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You’d think this would be the easy one. I’ve written this one every year since 2001, the final blank page, the final goodbye. The old feel-good, get-out-of-town farewell, the last swipe across the canvas, push back the chair, marvel for a moment and turn off the lights. As my Uncle Lew always said, “When you get up to go. Go.”

I’m going.

At The Special, 28 editions are in the books, strewn together with all the effort, creativity and pizzazz we could muster. The 29th is on the ledge, just another 700 more words and the curtain will come down.

None of the issues are as good as we would have liked, but they are as good as we could do. There’s a difference.

When I was a kid at Saratoga, I thought galloping six horses a day for the likes of Mike Hushion, Leo O’Brien, P.G. Johnson, John Hertler, Vinnie Blengs, Robbie Laurin and Leroy Jolley and riding two jump races a week was the best I could do. While here, I felt like I worked hard, played hard, gave it my all. Then I would get in my car at the end of the meet and face the dread of underachievement, wasted opportunity, squandered moments. Coming home to an empty room didn’t help (now Annie and Miles wait for me, what a difference that makes) but it was always a long drive home. Broke and busted and hours of thinking, whew, I never felt lower. It was strange, I loved my summers here and hated what they did to me or, more like, what I did to them.  

When I retired from riding races in 2000, I was faced with a blank slate.

At 30, blank slates aren’t nearly as captivating as when you’re 20. When you’re starting over at 30, you can’t afford to get it wrong. Saratoga held a funny spot, it made sense when I was galloping horses and riding races, when I was young and free, that’s where I belonged, but once that was over, I didn’t feel like I had a reason to be here. I’m not a great tourist. I couldn’t come here on vacation, I’m not a handicapper, I didn’t work the sales and I knew I didn’t want to be a horse trainer. I knew I needed a role or a project if I was coming back to Saratoga the following summer.

Joe and I kicked around ideas. After eight years of the niche of all niche publications, Steeplechase Times, it was time to punt or plan. We huddled and came up with The Saratoga Special. Since that first summer in 2001, I’ve never left Saratoga with a feeling of underachievement.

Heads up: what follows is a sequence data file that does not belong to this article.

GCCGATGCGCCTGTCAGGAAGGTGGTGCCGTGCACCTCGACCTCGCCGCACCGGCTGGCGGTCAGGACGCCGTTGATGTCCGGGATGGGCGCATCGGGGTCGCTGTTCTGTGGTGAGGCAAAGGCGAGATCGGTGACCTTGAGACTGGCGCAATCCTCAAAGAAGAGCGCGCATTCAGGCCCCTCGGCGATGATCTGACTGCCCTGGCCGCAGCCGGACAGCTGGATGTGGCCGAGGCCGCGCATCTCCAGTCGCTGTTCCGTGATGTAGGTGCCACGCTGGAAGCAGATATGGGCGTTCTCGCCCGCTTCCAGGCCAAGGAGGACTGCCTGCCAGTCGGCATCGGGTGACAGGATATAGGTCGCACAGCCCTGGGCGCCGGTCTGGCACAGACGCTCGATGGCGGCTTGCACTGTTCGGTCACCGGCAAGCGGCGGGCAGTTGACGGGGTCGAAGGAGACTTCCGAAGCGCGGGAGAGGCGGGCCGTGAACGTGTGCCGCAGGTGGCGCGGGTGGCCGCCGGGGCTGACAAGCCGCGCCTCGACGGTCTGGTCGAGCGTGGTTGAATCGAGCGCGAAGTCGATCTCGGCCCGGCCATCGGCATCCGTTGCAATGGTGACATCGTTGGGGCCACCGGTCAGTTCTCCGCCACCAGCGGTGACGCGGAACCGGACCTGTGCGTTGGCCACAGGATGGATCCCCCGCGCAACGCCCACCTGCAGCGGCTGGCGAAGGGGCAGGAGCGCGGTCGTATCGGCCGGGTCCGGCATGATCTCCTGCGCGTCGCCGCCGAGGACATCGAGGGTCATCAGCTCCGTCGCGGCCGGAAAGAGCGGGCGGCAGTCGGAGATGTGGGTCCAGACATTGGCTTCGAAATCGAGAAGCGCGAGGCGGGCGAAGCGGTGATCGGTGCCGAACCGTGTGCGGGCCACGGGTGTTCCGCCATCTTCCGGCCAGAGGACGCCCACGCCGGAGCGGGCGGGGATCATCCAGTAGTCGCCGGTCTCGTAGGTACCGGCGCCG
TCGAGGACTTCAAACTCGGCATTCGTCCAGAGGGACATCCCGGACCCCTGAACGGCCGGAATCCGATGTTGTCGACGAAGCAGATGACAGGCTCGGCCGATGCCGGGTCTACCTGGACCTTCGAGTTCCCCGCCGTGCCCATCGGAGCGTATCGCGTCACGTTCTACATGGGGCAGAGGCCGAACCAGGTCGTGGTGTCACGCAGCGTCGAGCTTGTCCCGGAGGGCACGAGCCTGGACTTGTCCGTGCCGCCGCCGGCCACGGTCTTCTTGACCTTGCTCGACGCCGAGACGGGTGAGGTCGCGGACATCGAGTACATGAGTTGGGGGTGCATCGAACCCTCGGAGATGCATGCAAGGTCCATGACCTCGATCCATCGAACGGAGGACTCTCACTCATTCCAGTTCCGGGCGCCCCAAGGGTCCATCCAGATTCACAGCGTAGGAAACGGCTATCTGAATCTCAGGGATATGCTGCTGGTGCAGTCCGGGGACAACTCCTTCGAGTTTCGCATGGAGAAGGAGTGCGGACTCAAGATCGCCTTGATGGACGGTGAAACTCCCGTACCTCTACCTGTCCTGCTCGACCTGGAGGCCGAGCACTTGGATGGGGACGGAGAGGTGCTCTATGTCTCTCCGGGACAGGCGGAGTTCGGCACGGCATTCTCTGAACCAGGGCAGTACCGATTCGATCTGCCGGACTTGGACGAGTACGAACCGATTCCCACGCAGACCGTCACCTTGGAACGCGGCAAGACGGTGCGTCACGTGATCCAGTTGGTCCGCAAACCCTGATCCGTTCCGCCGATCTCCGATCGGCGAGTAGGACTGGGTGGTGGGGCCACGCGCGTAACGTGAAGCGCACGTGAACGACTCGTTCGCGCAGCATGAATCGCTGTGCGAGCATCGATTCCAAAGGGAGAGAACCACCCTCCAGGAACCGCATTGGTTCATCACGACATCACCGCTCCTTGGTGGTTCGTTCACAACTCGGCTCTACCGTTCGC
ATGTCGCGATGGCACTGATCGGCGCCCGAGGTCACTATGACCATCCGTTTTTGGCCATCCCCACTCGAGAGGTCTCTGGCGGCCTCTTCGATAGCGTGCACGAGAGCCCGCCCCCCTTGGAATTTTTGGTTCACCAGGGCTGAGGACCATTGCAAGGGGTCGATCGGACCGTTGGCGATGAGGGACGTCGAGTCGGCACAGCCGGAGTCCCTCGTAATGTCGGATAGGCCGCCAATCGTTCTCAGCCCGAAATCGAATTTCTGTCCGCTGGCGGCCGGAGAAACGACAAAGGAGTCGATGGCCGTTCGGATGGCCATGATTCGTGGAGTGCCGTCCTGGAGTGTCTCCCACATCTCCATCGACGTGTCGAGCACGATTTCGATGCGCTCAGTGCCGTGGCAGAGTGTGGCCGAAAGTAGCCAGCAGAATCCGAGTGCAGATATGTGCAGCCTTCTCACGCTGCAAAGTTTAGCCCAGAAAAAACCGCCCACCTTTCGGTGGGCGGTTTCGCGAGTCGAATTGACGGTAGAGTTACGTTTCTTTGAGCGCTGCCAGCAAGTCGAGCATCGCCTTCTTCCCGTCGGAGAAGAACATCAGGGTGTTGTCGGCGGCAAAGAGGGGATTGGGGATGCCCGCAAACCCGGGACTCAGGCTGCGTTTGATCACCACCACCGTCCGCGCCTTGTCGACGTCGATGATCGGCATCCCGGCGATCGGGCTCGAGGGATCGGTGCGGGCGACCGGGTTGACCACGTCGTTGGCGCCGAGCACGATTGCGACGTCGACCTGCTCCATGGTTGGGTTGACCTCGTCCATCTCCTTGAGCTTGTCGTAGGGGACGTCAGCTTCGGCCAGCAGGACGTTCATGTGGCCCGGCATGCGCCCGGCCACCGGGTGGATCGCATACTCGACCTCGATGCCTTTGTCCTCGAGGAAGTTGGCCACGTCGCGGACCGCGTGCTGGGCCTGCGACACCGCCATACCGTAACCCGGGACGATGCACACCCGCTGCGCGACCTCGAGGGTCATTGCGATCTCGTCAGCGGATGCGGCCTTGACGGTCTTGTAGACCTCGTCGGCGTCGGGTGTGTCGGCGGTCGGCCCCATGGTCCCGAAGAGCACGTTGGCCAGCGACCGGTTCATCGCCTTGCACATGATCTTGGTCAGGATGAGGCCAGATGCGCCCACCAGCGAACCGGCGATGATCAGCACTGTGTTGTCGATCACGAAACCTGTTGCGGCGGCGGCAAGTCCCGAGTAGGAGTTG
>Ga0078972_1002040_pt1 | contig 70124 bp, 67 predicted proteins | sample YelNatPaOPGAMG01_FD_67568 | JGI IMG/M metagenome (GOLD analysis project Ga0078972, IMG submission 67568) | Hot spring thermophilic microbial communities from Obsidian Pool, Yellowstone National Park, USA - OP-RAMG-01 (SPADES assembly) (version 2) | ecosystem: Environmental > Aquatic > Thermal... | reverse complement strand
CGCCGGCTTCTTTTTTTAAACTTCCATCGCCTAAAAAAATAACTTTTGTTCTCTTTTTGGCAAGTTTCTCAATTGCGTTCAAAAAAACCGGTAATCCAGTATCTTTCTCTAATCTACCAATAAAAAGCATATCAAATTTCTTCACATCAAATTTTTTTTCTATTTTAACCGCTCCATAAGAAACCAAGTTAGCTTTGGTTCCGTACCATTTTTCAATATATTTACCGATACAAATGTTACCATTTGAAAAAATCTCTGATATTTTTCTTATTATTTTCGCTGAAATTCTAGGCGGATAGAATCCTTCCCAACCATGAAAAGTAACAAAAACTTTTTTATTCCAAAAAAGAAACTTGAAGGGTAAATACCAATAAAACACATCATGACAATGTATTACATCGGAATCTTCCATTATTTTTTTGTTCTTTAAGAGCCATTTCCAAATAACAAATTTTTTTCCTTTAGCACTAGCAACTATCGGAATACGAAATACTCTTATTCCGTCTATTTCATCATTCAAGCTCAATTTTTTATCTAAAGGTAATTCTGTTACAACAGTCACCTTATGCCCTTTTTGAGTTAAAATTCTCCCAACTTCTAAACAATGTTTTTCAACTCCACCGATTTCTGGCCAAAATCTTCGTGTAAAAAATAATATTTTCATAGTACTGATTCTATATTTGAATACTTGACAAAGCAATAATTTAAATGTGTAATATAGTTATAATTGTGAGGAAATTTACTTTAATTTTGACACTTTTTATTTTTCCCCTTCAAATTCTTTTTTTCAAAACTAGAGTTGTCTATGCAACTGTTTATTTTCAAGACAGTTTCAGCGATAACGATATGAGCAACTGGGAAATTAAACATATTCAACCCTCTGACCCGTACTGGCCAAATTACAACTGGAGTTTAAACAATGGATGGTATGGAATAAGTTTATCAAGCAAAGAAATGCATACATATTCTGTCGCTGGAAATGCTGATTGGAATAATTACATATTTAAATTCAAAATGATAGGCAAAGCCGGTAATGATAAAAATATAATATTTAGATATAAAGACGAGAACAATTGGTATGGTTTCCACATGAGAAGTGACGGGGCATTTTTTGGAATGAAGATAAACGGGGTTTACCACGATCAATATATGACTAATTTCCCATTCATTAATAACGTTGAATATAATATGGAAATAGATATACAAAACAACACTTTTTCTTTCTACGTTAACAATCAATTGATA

This year, sure, I would have liked to have gone to dinner with Phil Serpe and Jimmy Jerkens and breakfast with Mike Hushion. Of course, a round of golf and a ride around the stable area on Wabbajack would have been fun. And, no that life-changing Pick 6 didn’t come to fruition, but I’ll be OK leaving. Bittersweet, of course. Melancholic, no doubt. But, squandered opportunity, a mad-at-myself shroud, nah.

Now, the drive comes easy. Yes, exhausted and spent but there is no dread or malaise. We are proud of what we accomplished. Yes, we could have done it better and yes there are things we missed and things we fumbled, but we did it. Whether you’re training horses, riding horses, betting horses, writing newspapers, flipping burgers, directing traffic, selling tip sheets or shining shoes, I hope you feel the same way when you leave this magical place.

At the end of the meet, when there is just one issue still to go, the little moments seem to linger longer, seem to register deeper.

Earlier in the day, a man grabbed The Special out of our paper box on East Avenue, held it in the air and smelled it, sucking in the essence of the printed newspaper, the essence of Saratoga, the essence of another summer coming to a close.

Hours later, Gun Runner earned his way to his second consecutive cover, dominating the Woodward for his third consecutive Grade 1 stakes score. Steve Asmussen walked out, took a selfie with a New England Patriots’ fan, met up with jockey Florent Geroux who was heading back to the barn to greet the 4-year-old colt who made an indelible mark on Saratoga this summer. Fans funneled out in the dark, applauded Asmussen and Geroux, wishing them luck in the Breeders’ Cup and headed for their cars. That’s Saratoga, where you don’t feel crazy for being a racing fan.

Longtime Special photographer and friend, Dave Harmon, dropping off his final batch of photos, thanked us for another season. I looked up from 843 words into the Woodward recap and thanked him for 17 years of belief. “Has it been that long?” Dave asked. “Somebody asked me today, I knew it had been awhile. Hey, I love it.”

Adam Newman, an owner and a longtime reader, running partner and fan of The Special, walked in with a bottle of champagne. Told us to have a toast later. We’ll see how we feel.

Ray Swift, a longtime reader of The Special walked in the door as Tom, Tiller, Valvo, Joe and I hammered tired fingers on tired keys on tired computers. Swift brought Augie’s To Go, another morsel of Saratoga goodwill to keep us going late into the night. Swift knew not to stay long, waving, “Keep doing what you’re doing, we love you.”

We’ll try. In a day or two, I’ll hit the Northway, another year older, another Saratoga richer.